The team at Pathfinder Endeavours has worked with a wide range of firms since the company was launched in 1997 maintenance program aimed at extending the life of valves along a pipeline and other duties. In fact most of the clients we had when we first entered the sector around 2002 we still have,” he said. Pathfinder Endeavours past and present client list reads like a Who’s Who of the province’s industrial leaders including BC Hydro which has just awarded the firm a large contract to work on the massive Site C hydroelectric project. A partial list of its other clients include Pembina Pipelines, Canadian Forest Products, Fortis BC, Ikkuma Resources, Ducks Unlimited, the

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Department of National Defense, ATCO Electric, CN Rail, Painted Pony Resources, Progress Energy, Pacific Natural Gas, Talisman and others. “Working in the oil and gas sector we help our clients manage their pipelines by providing a well maintenance program, we continue to carry out pipeline inspections, we still do a little herbicide application for them and other things. What’s different about us is that our job is to make the plan to hire the folks who come in to cut down trees, or re-slope this, or re-shape that. By SEE PATHFINDER  |  PAGE 13

Pathfinder Endeavours was recently awarded a contract from BC Hydro to work on the massive Site C project

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allowing us to look after the site the client is free to focus on their business,” he said. “We go out into the field and we look at the site and ensure the client stays within the boundaries of the legislation. That they are operating within the law. We’re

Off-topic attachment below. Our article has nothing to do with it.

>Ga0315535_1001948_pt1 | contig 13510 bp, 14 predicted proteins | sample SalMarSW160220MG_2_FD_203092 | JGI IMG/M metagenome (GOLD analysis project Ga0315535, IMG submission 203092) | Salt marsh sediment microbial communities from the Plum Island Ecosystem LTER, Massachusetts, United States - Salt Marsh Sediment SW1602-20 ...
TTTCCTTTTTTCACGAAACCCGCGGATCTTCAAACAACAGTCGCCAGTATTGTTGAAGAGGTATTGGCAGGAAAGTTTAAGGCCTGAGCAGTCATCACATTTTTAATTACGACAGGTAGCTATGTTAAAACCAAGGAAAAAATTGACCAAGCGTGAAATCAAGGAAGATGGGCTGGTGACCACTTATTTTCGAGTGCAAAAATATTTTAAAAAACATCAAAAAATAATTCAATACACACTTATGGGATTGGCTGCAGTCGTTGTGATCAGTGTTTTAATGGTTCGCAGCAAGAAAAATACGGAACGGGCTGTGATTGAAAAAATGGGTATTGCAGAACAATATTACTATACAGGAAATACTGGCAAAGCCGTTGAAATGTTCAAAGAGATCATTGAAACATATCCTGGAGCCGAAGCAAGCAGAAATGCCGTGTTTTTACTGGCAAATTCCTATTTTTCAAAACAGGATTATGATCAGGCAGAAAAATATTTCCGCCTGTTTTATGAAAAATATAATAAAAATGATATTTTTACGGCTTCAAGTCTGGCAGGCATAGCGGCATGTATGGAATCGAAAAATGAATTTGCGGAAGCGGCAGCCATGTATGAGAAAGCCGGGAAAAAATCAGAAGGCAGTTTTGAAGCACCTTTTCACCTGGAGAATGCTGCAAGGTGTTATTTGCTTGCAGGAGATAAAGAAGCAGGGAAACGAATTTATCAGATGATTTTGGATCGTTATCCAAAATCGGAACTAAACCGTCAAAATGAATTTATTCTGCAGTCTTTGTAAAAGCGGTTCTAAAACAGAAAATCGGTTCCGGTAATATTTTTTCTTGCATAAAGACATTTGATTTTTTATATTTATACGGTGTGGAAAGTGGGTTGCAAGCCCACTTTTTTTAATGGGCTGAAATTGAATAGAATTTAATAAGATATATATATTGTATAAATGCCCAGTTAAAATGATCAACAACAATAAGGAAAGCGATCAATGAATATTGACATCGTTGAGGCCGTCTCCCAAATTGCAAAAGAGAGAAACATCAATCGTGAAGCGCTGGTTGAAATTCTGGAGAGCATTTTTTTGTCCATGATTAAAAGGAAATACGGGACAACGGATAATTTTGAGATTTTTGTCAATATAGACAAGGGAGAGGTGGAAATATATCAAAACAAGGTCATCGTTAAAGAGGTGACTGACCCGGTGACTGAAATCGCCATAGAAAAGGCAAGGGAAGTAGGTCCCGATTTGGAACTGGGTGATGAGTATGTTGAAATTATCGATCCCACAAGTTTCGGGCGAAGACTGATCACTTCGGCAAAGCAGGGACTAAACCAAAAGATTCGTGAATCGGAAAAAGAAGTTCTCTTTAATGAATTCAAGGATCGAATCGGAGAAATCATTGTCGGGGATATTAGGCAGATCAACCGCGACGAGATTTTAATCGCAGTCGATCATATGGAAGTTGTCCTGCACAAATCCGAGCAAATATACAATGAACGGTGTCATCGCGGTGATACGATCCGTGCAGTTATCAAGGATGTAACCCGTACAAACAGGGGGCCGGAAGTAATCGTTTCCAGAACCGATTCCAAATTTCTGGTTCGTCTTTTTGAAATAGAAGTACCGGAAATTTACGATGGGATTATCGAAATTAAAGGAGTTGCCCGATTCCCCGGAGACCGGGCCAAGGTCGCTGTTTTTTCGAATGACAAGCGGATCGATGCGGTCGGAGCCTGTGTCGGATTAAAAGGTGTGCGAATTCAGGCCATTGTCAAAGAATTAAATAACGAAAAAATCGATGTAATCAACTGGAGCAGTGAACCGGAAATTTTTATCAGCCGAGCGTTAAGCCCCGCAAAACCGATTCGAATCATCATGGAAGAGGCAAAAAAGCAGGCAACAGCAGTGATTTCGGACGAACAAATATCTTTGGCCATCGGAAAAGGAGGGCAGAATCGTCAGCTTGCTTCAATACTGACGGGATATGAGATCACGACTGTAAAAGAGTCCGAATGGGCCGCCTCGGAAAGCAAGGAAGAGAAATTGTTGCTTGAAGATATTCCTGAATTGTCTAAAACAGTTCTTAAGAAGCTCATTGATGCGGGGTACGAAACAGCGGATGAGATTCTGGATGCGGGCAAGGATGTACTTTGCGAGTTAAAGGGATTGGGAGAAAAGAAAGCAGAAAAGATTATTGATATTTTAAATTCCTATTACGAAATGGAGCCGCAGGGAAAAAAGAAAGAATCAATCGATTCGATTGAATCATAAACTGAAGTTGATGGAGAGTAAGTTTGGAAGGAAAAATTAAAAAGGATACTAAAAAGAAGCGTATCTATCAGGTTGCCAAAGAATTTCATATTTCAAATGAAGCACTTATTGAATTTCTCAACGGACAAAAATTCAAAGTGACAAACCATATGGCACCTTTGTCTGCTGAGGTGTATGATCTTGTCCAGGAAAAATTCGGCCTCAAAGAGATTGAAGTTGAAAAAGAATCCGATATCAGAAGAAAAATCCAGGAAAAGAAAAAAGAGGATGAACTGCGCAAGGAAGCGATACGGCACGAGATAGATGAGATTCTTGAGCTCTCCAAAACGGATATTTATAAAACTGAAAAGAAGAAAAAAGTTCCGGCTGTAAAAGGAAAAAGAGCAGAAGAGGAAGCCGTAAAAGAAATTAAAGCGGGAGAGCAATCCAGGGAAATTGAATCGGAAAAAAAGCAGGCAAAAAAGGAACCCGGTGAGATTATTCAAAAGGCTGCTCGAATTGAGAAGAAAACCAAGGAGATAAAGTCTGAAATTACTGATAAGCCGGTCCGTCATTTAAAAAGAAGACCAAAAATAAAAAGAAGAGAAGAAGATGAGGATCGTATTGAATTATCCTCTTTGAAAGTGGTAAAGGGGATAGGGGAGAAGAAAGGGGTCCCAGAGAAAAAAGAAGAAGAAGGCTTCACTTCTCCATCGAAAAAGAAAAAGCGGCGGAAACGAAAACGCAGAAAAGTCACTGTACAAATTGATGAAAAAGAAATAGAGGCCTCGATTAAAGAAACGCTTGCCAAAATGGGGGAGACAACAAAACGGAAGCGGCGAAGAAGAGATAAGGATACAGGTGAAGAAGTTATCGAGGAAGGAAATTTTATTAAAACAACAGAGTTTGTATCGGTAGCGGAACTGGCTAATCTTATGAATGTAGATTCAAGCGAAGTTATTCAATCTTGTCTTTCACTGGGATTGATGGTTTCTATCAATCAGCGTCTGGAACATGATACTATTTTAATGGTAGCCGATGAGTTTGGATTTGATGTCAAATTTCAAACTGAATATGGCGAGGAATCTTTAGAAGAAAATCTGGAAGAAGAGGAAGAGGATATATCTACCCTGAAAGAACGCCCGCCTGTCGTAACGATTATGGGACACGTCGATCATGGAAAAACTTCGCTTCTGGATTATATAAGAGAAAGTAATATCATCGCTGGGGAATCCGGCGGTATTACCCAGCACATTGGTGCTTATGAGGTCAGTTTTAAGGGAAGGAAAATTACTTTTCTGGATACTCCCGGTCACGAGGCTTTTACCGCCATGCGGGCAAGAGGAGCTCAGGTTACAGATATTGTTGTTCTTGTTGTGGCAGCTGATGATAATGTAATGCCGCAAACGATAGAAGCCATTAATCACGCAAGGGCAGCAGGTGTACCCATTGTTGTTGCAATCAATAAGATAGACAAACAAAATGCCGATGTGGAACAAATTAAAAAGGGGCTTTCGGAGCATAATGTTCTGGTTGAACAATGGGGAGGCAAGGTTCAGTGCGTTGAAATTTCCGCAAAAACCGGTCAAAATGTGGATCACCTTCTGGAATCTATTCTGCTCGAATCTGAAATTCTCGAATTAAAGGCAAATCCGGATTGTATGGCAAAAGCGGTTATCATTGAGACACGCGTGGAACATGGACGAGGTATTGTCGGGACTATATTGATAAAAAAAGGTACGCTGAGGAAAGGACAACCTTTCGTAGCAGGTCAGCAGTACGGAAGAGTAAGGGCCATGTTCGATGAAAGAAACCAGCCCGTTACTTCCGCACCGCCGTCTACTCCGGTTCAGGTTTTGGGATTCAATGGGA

looking at all of the things that industry can impact, which for a pipeline could include streams and water courses. Making sure there are no leaks, that the pipelines are properly protected, properly signed and things of that nature.” Pathfinder Endeavours is also actively involved with BC Hydro and has been responsible for creating inventories and building work plans for vegetation management across 75 percent of the transmission lines in the province. Other services it regularly provides includes site management planning, spill contingency planning, herbicide application, access management, public consulting, capital project support, wildfire asset protection duties and more. Keenly aware of the ever changing marketplace, in recent years Pathfinder has also expanded into providing electrical services for an expanding list of residential, commercial and industrial clients. For the future, thanks in part to the slow resurgence of the Western Canadian oil and gas sector, the company anticipates becoming increasingly active in that industry. “We’ve been able to adapt and change as the marketplace has changed, that’s what has kept us going all these years. Opportunities have changed, the economy has changed and as a company we’ve been able to change right along with it. That flexibility has always been one of our greatest strengths,” Matthe stated. www.pathfinderltd.ca

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MARCH 2018

First Nations To Participate In Trans Mountain Pipeline Inspections

Indigenous Monitor Pilot Project: A Partnership With The National Energy Board